Cell-mediated early immune recognition of xenogeneic vascularized discordant grafts is poorly characterized. It has been the purpose of our studies to elucidate the role of lymphocytes in the recognition and rejection phenomena. To this end, we have utilized both ex vivo and in vitro model systems. We demonstrate that selected human lymphocyte subpopulations (mainly NK cells) rapidly and specifically adhere to xenogeneic endothelia. Efficient lysis of endothelial cells is subsequently mediated by such a population. Adhesion and cytotoxicity occur via at least two pathways, one dependent on and the other independent of the presence of human natural antibodies of the G class. Both IgG-dependent and IgG-independent adhesion and cytotoxicity can be partly inhibited by the use of anti-leukocyte integrin monoclonal antibodies. IgG-dependent adhesion and cytotoxicity can be also partly inhibited by carbohydrate structures that contain the α-galactosyl epitope. A possible role of these events in the eventual outcome of discordant vascularized xenogeneic transplants can be postulated.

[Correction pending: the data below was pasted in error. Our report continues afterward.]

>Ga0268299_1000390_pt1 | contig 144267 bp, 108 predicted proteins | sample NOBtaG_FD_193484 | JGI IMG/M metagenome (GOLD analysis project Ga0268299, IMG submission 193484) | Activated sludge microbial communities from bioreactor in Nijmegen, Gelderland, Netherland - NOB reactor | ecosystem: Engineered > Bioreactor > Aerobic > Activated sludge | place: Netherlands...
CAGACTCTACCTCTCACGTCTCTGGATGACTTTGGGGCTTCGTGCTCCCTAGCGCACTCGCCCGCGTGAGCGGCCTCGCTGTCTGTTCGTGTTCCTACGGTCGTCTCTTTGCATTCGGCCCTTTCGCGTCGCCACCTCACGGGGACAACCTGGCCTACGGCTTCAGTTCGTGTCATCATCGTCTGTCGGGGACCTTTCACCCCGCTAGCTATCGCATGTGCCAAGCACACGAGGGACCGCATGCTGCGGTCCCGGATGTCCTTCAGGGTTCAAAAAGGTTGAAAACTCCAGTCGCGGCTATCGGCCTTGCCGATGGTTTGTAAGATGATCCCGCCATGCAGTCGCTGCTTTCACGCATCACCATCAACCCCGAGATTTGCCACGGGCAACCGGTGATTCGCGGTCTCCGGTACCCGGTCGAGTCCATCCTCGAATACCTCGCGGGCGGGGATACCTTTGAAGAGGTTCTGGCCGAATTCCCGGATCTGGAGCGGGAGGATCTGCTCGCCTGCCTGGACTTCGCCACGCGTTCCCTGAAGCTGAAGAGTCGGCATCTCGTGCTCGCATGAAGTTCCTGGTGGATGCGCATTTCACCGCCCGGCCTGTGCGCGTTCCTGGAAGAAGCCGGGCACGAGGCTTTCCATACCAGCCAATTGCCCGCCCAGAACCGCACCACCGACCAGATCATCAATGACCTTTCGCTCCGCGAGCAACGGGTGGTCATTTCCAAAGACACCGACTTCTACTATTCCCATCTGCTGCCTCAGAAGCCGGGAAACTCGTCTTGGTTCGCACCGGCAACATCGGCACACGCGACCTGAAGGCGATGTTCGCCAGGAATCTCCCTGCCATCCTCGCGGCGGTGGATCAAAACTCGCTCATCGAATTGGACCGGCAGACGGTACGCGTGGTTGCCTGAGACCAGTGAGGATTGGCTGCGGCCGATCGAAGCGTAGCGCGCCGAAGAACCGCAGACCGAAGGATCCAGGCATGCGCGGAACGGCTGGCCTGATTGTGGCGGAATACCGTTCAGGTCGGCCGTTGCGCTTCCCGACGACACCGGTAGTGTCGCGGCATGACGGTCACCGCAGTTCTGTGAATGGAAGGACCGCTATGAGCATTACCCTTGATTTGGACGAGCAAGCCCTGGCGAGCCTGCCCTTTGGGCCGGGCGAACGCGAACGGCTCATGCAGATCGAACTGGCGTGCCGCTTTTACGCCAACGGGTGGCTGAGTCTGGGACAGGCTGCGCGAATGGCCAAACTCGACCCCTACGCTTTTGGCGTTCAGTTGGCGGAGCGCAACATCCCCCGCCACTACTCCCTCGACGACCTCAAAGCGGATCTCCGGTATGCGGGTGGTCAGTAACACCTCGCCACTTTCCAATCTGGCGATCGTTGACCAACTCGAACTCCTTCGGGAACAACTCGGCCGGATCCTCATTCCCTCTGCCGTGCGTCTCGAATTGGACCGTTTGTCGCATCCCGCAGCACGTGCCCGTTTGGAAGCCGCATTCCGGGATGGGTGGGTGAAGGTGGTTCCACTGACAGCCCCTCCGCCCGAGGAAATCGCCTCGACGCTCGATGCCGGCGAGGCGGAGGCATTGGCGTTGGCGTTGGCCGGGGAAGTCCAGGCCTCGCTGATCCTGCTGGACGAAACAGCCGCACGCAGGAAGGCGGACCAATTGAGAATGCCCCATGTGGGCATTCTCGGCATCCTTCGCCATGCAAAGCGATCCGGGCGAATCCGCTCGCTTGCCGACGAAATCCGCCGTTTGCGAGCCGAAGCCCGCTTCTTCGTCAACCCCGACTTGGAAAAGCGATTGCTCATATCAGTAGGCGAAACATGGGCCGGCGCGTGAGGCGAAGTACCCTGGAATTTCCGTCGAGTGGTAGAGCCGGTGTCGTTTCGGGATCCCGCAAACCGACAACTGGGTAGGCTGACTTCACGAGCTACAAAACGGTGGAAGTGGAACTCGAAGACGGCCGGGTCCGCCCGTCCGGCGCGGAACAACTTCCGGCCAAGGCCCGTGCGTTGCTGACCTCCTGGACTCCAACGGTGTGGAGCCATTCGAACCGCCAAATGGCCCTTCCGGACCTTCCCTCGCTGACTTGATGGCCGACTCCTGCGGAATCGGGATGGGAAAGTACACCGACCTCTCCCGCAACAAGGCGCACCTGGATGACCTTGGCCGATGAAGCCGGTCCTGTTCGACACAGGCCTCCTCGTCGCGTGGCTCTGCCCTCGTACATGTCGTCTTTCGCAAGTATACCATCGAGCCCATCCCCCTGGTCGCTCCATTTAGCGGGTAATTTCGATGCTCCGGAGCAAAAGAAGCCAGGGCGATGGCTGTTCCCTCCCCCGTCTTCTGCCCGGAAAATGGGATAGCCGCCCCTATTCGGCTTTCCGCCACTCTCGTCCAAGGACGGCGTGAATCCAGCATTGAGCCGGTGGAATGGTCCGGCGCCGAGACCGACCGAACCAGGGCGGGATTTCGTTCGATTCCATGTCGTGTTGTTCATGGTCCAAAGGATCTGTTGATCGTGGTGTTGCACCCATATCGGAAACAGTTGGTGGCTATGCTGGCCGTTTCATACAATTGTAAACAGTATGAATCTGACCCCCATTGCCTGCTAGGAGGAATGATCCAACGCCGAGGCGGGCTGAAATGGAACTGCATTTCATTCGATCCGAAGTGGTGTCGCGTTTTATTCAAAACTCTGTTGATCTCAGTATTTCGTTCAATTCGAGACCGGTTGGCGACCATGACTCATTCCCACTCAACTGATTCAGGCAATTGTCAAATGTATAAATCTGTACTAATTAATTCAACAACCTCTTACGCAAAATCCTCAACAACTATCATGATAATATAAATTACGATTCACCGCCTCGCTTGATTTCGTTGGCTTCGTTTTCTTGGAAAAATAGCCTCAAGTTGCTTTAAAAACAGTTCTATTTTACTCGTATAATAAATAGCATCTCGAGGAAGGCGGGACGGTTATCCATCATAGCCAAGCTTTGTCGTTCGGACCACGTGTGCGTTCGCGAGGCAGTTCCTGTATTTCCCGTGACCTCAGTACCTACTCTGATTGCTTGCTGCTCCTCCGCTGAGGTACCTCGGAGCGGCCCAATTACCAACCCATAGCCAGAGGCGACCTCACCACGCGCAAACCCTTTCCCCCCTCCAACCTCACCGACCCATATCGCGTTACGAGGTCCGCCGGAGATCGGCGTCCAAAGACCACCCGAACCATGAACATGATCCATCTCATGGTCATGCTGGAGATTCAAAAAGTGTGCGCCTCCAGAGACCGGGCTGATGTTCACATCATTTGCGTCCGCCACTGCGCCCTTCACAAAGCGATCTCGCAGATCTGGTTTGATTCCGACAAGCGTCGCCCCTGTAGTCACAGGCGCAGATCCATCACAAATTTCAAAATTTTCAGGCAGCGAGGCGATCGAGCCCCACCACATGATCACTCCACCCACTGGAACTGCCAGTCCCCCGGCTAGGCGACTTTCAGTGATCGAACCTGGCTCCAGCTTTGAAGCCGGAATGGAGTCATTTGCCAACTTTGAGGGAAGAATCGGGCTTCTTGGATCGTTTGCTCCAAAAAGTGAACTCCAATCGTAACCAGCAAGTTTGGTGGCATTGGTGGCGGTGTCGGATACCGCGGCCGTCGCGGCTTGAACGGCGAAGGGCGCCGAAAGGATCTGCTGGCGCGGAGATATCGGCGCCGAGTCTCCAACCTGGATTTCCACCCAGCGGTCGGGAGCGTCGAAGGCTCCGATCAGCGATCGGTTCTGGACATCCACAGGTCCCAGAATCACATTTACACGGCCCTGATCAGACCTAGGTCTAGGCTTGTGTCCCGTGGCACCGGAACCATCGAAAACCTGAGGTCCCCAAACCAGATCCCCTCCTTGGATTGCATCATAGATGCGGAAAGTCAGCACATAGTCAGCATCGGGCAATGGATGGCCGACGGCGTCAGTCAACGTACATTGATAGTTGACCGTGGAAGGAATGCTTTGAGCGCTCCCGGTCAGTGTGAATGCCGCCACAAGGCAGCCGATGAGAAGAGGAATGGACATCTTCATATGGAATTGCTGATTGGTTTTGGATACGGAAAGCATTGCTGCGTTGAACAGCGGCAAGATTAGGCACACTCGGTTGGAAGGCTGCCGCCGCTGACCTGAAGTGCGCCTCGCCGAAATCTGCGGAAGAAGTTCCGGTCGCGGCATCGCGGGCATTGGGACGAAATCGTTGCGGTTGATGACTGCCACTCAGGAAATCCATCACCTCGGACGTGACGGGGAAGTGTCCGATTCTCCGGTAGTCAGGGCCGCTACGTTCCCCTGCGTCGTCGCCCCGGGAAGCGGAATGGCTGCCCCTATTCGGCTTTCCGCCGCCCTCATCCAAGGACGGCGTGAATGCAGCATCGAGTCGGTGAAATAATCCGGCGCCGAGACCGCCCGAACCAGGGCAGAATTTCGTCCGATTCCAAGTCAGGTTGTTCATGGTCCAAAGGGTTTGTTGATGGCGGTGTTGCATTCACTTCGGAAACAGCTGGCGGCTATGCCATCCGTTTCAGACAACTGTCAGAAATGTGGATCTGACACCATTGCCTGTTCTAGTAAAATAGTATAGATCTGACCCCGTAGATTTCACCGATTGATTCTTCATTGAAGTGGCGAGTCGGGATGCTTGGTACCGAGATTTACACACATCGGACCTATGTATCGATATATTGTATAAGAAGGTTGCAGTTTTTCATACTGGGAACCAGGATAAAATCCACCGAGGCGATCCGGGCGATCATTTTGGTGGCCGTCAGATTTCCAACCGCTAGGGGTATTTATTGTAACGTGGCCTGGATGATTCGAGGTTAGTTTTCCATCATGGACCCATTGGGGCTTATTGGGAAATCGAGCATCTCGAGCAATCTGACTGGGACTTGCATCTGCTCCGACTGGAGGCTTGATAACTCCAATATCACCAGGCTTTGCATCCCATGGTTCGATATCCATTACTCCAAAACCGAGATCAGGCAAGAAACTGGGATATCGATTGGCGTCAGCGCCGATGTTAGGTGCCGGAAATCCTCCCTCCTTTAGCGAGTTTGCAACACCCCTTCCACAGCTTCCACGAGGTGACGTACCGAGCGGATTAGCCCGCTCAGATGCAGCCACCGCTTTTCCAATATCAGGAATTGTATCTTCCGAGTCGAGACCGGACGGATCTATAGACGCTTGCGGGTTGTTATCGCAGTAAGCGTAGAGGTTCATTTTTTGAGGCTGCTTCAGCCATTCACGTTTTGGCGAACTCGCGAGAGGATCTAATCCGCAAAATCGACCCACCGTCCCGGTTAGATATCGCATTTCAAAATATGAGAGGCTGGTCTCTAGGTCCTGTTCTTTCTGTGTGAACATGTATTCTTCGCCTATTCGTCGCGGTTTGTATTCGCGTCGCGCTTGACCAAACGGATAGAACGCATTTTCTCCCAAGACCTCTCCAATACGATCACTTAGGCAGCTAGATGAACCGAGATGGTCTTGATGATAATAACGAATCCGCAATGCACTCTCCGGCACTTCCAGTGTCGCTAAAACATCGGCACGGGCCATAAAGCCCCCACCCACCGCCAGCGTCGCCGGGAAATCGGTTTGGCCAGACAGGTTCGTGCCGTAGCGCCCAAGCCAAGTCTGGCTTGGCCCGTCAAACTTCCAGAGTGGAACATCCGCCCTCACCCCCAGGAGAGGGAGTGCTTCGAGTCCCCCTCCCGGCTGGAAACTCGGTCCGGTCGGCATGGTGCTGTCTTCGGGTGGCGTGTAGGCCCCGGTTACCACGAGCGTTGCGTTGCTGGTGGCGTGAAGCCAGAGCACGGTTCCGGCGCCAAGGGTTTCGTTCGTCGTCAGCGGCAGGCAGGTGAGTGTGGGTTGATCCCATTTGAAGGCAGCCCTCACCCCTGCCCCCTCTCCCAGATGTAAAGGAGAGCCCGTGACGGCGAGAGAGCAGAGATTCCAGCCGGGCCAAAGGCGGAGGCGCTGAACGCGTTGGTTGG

|Number of pages||23|
|Publication status||Published - Oct 1994|
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